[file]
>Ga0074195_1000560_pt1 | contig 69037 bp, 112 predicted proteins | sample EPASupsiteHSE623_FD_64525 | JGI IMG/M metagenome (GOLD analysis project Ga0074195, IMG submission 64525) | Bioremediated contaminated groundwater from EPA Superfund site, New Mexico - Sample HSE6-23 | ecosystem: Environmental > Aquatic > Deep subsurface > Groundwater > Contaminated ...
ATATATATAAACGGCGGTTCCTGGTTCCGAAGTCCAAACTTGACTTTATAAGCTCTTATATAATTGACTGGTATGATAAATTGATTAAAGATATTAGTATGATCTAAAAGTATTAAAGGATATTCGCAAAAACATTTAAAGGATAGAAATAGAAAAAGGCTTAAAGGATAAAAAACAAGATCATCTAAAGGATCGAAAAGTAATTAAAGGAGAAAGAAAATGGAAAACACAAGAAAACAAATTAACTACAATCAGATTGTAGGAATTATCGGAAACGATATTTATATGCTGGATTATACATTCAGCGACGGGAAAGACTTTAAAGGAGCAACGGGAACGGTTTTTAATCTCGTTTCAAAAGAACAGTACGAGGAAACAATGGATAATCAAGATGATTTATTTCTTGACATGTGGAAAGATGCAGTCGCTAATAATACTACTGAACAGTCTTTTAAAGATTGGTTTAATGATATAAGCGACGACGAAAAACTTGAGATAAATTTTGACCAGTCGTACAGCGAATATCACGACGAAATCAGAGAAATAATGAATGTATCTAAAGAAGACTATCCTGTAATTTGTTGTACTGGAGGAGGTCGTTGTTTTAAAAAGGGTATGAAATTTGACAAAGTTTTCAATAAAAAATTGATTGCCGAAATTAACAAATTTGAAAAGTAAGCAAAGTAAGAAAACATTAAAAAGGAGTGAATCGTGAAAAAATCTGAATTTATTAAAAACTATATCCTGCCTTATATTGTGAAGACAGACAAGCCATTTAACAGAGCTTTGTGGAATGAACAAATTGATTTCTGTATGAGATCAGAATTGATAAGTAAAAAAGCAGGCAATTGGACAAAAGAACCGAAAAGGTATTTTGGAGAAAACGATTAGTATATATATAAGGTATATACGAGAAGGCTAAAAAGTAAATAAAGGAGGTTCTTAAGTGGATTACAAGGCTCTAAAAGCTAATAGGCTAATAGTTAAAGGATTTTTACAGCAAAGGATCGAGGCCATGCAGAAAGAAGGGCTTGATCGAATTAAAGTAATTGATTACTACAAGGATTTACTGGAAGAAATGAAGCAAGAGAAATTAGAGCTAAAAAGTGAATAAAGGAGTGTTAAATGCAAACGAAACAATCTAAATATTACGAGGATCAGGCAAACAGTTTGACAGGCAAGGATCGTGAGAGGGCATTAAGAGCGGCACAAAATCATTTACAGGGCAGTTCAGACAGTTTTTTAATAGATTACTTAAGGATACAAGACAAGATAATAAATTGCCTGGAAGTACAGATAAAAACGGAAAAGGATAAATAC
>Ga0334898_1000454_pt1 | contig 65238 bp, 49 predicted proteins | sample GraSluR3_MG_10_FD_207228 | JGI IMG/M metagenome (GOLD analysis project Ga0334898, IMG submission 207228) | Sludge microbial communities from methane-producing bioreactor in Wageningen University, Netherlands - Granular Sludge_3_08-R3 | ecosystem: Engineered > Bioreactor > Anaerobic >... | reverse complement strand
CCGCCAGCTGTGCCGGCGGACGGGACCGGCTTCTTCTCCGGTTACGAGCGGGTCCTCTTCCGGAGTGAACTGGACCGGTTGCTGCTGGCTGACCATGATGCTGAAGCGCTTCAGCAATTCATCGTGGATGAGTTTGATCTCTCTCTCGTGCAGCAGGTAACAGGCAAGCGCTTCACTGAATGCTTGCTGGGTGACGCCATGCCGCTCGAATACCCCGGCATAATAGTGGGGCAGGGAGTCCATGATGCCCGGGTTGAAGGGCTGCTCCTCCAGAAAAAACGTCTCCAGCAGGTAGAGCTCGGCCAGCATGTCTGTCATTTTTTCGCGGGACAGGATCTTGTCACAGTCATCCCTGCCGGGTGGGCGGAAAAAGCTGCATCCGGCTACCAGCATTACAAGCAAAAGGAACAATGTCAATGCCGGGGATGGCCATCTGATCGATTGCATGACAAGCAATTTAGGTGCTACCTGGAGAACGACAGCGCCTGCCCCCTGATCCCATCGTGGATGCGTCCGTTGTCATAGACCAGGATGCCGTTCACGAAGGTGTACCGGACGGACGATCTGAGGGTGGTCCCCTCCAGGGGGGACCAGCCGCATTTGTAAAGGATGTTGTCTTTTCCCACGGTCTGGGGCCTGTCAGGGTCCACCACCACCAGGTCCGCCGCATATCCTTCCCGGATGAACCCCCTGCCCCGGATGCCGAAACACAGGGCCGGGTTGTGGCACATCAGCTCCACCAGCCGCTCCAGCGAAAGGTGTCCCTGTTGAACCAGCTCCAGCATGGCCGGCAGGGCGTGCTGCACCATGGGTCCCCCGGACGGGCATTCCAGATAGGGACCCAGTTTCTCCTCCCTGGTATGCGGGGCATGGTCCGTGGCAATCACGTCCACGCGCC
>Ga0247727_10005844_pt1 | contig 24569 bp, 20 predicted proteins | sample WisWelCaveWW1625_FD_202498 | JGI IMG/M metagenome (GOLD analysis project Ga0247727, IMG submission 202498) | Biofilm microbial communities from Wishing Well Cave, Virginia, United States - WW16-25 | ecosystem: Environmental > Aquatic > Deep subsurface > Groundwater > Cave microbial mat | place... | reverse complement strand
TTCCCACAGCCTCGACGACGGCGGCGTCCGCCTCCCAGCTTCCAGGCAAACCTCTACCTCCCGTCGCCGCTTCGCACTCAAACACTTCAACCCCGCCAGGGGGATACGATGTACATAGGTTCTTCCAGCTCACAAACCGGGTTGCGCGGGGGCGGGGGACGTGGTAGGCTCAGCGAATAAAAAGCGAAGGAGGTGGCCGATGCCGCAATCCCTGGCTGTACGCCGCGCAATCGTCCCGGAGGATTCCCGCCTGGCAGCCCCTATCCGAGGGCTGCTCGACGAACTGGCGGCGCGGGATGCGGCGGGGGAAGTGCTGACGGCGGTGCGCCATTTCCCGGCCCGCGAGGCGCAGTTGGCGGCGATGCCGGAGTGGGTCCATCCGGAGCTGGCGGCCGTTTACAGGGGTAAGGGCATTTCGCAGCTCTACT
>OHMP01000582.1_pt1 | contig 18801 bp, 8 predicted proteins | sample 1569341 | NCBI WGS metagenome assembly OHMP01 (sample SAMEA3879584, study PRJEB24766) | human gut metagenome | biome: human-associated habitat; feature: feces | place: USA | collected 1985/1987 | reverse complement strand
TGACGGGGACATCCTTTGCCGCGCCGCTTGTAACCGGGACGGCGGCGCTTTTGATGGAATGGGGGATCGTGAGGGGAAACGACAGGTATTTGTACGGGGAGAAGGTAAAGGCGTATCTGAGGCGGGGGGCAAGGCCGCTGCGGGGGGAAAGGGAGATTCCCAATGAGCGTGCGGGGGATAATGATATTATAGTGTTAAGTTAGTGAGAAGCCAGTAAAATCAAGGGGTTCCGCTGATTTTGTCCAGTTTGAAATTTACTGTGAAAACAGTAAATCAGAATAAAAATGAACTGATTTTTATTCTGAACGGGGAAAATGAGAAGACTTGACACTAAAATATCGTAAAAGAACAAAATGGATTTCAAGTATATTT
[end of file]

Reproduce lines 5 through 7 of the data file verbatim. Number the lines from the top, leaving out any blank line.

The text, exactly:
>Ga0247727_10005844_pt1 | contig 24569 bp, 20 predicted proteins | sample WisWelCaveWW1625_FD_202498 | JGI IMG/M metagenome (GOLD analysis project Ga0247727, IMG submission 202498) | Biofilm microbial communities from Wishing Well Cave, Virginia, United States - WW16-25 | ecosystem: Environmental > Aquatic > Deep subsurface > Groundwater > Cave microbial mat | place... | reverse complement strand
TTCCCACAGCCTCGACGACGGCGGCGTCCGCCTCCCAGCTTCCAGGCAAACCTCTACCTCCCGTCGCCGCTTCGCACTCAAACACTTCAACCCCGCCAGGGGGATACGATGTACATAGGTTCTTCCAGCTCACAAACCGGGTTGCGCGGGGGCGGGGGACGTGGTAGGCTCAGCGAATAAAAAGCGAAGGAGGTGGCCGATGCCGCAATCCCTGGCTGTACGCCGCGCAATCGTCCCGGAGGATTCCCGCCTGGCAGCCCCTATCCGAGGGCTGCTCGACGAACTGGCGGCGCGGGATGCGGCGGGGGAAGTGCTGACGGCGGTGCGCCATTTCCCGGCCCGCGAGGCGCAGTTGGCGGCGATGCCGGAGTGGGTCCATCCGGAGCTGGCGGCCGTTTACAGGGGTAAGGGCATTTCGCAGCTCTACT
>OHMP01000582.1_pt1 | contig 18801 bp, 8 predicted proteins | sample 1569341 | NCBI WGS metagenome assembly OHMP01 (sample SAMEA3879584, study PRJEB24766) | human gut metagenome | biome: human-associated habitat; feature: feces | place: USA | collected 1985/1987 | reverse complement strand